When airline regulations were scaled back, two newcomers to the industry took off after the same idea. People Express and New York Air flew as no-frills discount carriers.
It has become apparent that what worked for one didn't work for the other. People Express is still a hefty discounter, and now it's winging passengers to and from London for a price almost half what other airlines charge. New York Air , meanwhile, is going after the business crowd - with separate lounges for its passengers, free newspapers, and a just-started New York-to-Washington shuttle. For these services, it is charging 50 percent more for tickets than it did a year ago.
The differing strategies seem to be working for these Big Apple neighbors. First-quarter profits at People totaled $2.1 million. And New York Air - for the first time since it started in late 1980 - has been flying in the black these past few months.
People Express is moving aggressively ahead with its no-frills operation, and there seems to be plenty of demand for it. Robert McAdoo, chief financial officer of the Newark, N.J.-based airline, says the $149 economy seats, one way from Newark to London, are already ''almost booked for the summer.'' First-class seats, at $439 one way, are moving more slowly.
Analysts see the international route as a ''natural extension'' of People's present business philosophy. ''They don't need to do it,'' says Mark Daugherty, a Dean Witter Reynolds analyst, ''but they've realized they have so much traffic pouring into Newark from all their outlying (midsize) cities, it's just a natural extension to link those cities which don't have good air service to Europe through their hub.''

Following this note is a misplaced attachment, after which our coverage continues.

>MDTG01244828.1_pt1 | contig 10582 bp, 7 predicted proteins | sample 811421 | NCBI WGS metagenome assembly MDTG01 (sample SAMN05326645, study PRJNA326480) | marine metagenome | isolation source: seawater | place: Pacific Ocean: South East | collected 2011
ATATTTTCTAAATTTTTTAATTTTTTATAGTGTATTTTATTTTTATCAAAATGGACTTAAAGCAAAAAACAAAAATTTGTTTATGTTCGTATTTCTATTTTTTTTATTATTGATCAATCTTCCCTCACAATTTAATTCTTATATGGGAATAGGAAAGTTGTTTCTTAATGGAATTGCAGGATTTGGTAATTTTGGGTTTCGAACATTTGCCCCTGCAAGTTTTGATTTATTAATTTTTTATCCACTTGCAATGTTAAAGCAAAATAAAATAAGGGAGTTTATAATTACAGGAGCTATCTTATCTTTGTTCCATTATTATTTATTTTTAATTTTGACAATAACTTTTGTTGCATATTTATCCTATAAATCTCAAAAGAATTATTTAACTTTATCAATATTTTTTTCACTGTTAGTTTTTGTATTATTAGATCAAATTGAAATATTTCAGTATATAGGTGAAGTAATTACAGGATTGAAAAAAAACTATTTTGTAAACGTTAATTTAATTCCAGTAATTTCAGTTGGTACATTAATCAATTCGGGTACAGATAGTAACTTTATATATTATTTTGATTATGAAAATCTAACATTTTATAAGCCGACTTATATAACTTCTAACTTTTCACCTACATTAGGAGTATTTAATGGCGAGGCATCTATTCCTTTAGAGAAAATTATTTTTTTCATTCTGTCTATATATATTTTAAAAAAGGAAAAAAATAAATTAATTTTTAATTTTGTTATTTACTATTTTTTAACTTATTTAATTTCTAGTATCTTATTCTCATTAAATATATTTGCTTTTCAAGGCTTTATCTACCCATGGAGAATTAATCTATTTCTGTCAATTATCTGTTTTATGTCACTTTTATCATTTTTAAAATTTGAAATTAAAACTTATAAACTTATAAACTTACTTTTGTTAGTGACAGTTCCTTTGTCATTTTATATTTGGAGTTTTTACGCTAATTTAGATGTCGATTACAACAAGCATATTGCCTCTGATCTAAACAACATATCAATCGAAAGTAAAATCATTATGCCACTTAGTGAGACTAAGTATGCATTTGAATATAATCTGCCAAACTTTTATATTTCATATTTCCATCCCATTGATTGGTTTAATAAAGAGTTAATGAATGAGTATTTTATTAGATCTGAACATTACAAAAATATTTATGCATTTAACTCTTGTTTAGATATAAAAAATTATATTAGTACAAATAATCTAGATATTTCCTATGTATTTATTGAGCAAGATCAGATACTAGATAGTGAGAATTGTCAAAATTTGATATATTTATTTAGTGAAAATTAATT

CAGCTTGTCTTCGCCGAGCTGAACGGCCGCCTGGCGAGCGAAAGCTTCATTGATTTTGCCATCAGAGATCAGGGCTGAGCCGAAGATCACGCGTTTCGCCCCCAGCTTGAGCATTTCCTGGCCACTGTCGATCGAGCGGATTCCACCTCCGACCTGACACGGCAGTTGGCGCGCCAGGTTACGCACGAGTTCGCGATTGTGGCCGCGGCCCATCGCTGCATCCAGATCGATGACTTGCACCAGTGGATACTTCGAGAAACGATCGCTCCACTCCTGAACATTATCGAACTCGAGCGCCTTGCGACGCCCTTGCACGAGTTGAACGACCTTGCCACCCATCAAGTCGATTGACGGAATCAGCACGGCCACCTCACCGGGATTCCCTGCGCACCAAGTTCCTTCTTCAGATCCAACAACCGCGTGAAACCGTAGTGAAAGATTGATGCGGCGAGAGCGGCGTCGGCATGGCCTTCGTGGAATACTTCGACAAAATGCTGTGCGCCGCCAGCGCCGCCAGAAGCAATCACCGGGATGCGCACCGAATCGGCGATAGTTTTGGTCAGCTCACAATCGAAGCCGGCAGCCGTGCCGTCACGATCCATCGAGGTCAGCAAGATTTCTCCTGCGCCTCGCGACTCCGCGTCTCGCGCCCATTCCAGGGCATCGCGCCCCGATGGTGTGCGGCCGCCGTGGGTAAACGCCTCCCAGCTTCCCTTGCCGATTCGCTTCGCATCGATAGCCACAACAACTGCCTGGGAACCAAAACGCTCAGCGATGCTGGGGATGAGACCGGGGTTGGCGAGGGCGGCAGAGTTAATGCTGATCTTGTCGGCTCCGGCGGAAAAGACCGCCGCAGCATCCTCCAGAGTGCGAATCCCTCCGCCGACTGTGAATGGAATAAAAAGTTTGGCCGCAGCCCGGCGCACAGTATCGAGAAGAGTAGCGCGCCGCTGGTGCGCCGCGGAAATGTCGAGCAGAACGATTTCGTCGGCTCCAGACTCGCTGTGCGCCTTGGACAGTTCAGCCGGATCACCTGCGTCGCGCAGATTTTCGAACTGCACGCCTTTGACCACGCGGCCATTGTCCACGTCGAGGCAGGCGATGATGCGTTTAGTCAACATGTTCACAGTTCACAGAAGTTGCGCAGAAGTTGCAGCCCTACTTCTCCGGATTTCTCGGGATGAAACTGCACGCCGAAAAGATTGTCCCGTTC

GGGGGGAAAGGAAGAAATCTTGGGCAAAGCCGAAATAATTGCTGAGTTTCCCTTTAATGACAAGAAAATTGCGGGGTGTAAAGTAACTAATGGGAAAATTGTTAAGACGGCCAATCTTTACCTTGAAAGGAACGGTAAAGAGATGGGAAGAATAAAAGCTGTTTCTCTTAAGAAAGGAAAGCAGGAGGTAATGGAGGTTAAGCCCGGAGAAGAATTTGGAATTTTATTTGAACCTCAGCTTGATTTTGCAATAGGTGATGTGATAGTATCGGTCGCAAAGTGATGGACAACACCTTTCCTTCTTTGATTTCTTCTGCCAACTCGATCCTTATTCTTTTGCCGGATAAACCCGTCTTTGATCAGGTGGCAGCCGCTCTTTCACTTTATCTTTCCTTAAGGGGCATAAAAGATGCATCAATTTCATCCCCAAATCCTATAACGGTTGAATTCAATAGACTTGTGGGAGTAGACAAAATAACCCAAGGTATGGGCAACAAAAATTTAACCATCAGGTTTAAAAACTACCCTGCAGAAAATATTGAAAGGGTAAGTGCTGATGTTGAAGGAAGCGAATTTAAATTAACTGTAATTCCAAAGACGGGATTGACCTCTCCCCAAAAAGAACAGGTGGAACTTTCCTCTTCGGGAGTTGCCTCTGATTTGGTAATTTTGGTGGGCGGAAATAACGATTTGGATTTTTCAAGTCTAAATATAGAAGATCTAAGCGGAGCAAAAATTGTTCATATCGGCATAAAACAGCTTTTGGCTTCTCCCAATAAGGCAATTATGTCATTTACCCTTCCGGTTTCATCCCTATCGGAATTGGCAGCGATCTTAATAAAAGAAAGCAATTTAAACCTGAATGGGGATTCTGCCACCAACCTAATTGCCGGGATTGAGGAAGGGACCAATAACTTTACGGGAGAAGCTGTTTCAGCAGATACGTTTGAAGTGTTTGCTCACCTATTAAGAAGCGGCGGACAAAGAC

It wasn't as if the executives at this airline had always been hankering for the international life, People Express president Donald Burr explained in an interview here last week. The new route ''just came along and we saw it as a good opportunity.''
When the Civil Aeronautics Board established the Newark-London route, it was originally awarded to Air Florida, although last December People Express applied to be the backup line in case the deal fell through. When Air Florida pulled out , the slot went to People. Five days a week for at least the next two years the airline will have one daily flight going to and from London. Mr. Burr says the overseas route will account for about 10 percent of 1983 revenues.
The new route is the most noticeable area of expansion for People Express, but other signs, like the addition of 37 planes (all used) to its fleet over the next two years, and its continued Northeast expansion to such midsize cities as Portland, Maine, and Atlantic City, N.J., show the airline is not standing still.
Neither is its stock. Trading at about $40 a share, ''the stock has taken on a super growth-stock image,'' points out Ron Moreno, an airline analyst with Smith Barney, Harris Upham. ''It's a bit overdone,'' he adds.